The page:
Differences between OLTP vs DSS systems

Information systems are classified into two major categories, according to international developments:

A. Online transactional processing systems (also called operational systems)

B. Decision support systems (DSS)

Online transactional processing systems

On-line transaction processing (OLTP) systems are those that handle transactions with suppliers, partners, and customers, as well as transactions within the company. They provide assistance for operations across the whole value chain of the organisation, including:

  • Supply Chain Management (SCM)
  • Production support (e.g. MRP, Advanced Planning & Scheduling)
  • Customer interface management (e.g. sales, order management and billing) (CRM)
  • Finance and Accounting (ERP)
  • Salesforce automation
  • Web channel operations (eCRM)
  • Internal workflow support systems

Decision support systems

Managers at all levels of the organisation may rely on DSS to give them information that will assist them in comprehending the current business situation and making educated choices (fact-based management).

OLTP systems against DSS systems It is clear that the purposes of OLTP (online transactional processing) and DSS (decision support systems) differ, despite the fact that some functionalities of the two categories overlap (for example, an OLTP system may provide some operational reporting functionality used for decision support), given that they serve different functions and different User groups in the Business.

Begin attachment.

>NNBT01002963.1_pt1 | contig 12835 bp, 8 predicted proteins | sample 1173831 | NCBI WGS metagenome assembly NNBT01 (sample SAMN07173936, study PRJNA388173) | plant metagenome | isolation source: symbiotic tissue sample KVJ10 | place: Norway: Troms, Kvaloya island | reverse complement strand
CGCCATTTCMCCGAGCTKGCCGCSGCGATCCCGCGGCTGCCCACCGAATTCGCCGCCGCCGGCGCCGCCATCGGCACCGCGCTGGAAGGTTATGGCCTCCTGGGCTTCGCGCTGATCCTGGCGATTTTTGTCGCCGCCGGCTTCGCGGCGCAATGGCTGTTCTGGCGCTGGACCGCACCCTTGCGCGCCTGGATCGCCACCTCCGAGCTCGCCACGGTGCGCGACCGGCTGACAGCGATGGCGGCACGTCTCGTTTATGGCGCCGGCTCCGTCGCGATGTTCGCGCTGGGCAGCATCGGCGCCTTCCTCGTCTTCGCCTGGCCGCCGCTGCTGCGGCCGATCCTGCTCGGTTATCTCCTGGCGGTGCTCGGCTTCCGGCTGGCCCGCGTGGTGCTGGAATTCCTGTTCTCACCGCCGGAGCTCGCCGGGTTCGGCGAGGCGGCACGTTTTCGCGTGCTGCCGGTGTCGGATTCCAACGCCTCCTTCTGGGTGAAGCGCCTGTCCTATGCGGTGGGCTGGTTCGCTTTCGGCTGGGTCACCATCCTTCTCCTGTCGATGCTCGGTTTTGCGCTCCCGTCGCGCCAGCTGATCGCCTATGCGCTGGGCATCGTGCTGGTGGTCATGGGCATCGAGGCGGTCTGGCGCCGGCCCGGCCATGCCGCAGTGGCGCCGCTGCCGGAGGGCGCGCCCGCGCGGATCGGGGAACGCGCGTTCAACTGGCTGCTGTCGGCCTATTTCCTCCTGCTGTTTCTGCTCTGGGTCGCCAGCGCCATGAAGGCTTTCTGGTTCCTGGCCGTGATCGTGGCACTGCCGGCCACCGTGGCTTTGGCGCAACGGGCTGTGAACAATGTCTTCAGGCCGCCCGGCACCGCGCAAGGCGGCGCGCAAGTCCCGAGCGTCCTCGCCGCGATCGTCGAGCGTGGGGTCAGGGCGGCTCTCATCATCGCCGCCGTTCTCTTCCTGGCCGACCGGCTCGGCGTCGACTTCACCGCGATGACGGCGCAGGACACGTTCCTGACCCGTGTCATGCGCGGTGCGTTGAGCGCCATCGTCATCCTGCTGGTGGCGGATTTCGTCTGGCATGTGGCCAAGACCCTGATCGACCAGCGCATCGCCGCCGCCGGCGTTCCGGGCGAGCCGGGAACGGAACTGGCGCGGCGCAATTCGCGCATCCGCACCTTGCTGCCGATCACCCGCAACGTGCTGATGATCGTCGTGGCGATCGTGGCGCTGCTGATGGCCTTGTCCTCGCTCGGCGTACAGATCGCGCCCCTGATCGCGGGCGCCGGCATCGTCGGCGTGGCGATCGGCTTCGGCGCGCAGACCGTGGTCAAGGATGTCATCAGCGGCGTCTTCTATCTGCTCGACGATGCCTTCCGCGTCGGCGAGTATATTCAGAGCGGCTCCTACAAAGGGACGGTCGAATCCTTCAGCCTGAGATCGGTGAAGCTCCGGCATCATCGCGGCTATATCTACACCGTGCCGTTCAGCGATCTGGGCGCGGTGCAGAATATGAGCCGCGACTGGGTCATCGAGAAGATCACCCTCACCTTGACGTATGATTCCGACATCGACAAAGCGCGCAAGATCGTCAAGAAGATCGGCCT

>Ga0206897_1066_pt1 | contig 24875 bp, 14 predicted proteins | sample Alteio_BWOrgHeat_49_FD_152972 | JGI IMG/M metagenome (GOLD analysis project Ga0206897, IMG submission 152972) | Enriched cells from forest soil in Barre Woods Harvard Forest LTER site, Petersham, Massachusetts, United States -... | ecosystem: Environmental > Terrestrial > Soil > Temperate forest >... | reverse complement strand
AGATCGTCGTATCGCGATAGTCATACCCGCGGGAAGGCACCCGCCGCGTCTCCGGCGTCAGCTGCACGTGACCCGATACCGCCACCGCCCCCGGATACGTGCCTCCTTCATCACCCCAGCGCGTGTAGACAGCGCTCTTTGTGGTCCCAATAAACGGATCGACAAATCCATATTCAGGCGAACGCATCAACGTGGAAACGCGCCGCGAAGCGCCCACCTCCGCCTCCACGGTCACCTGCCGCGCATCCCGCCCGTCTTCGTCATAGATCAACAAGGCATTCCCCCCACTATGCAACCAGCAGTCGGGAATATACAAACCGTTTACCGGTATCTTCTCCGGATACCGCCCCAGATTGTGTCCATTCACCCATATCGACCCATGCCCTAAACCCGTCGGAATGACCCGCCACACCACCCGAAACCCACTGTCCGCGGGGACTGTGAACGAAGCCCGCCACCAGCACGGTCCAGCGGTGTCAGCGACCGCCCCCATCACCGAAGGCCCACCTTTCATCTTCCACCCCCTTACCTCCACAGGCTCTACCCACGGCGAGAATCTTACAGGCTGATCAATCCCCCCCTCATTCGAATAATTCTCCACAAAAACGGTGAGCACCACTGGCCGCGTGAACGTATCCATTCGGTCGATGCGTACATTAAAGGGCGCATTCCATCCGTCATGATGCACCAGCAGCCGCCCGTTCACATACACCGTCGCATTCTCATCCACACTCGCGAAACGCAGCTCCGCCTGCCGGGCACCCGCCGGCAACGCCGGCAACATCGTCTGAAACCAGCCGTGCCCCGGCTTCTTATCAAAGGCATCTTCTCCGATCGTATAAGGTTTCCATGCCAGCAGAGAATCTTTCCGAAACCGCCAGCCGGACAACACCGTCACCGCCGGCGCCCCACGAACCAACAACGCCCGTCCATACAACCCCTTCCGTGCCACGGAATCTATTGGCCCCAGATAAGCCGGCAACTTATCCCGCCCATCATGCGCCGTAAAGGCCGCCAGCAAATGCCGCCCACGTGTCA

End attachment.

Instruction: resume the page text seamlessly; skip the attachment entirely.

Therefore the development philosophy of the two categories differs radically.

Specifically, differences are identified on the following criteria (1 for OLTP, 2 for DSS):

System functional requirements:

  1. Clearly specified given that the system serves specific functional needs – the predetermined transactions
  2. the determination of a complete requirement set is a challenge, given that there are dynamically changing informational requirements.

The capture of current and historical information:

  1. Current state information is captured (some historical data may exist only to serve potential future transactions)
  2. Recent and historical information is captured (current may not be captured, given that data from the OLTP are retrieved at regular intervals)

Data models used:

  1. Complex focused on business entities (in terms of relational databases it is called normalised data structure (e.g. 3NF))
  2. Different approaches exist. The simplified denormalised dimensional structure gains momentum since it allows easier understanding by business users and optimised execution of complex queries.

Information level of detail:

  1. Detailed data per transaction are kept
  2. Detailed data are kept in a different structure and are enriched by ‘dimensional’ information which allows analytical processing. Moreover, aggregated data, like KPIs (key performance indicators), are calculated and stored in persistent storage.

The volume of data:

  1. The volume of data is relevant to the size of the Business and the penetration of IT in it.
  2. The data volume handled by a DSS is multiple of that of the OLTP systems on which it is based, given that it maintains multiple historical snapshots.
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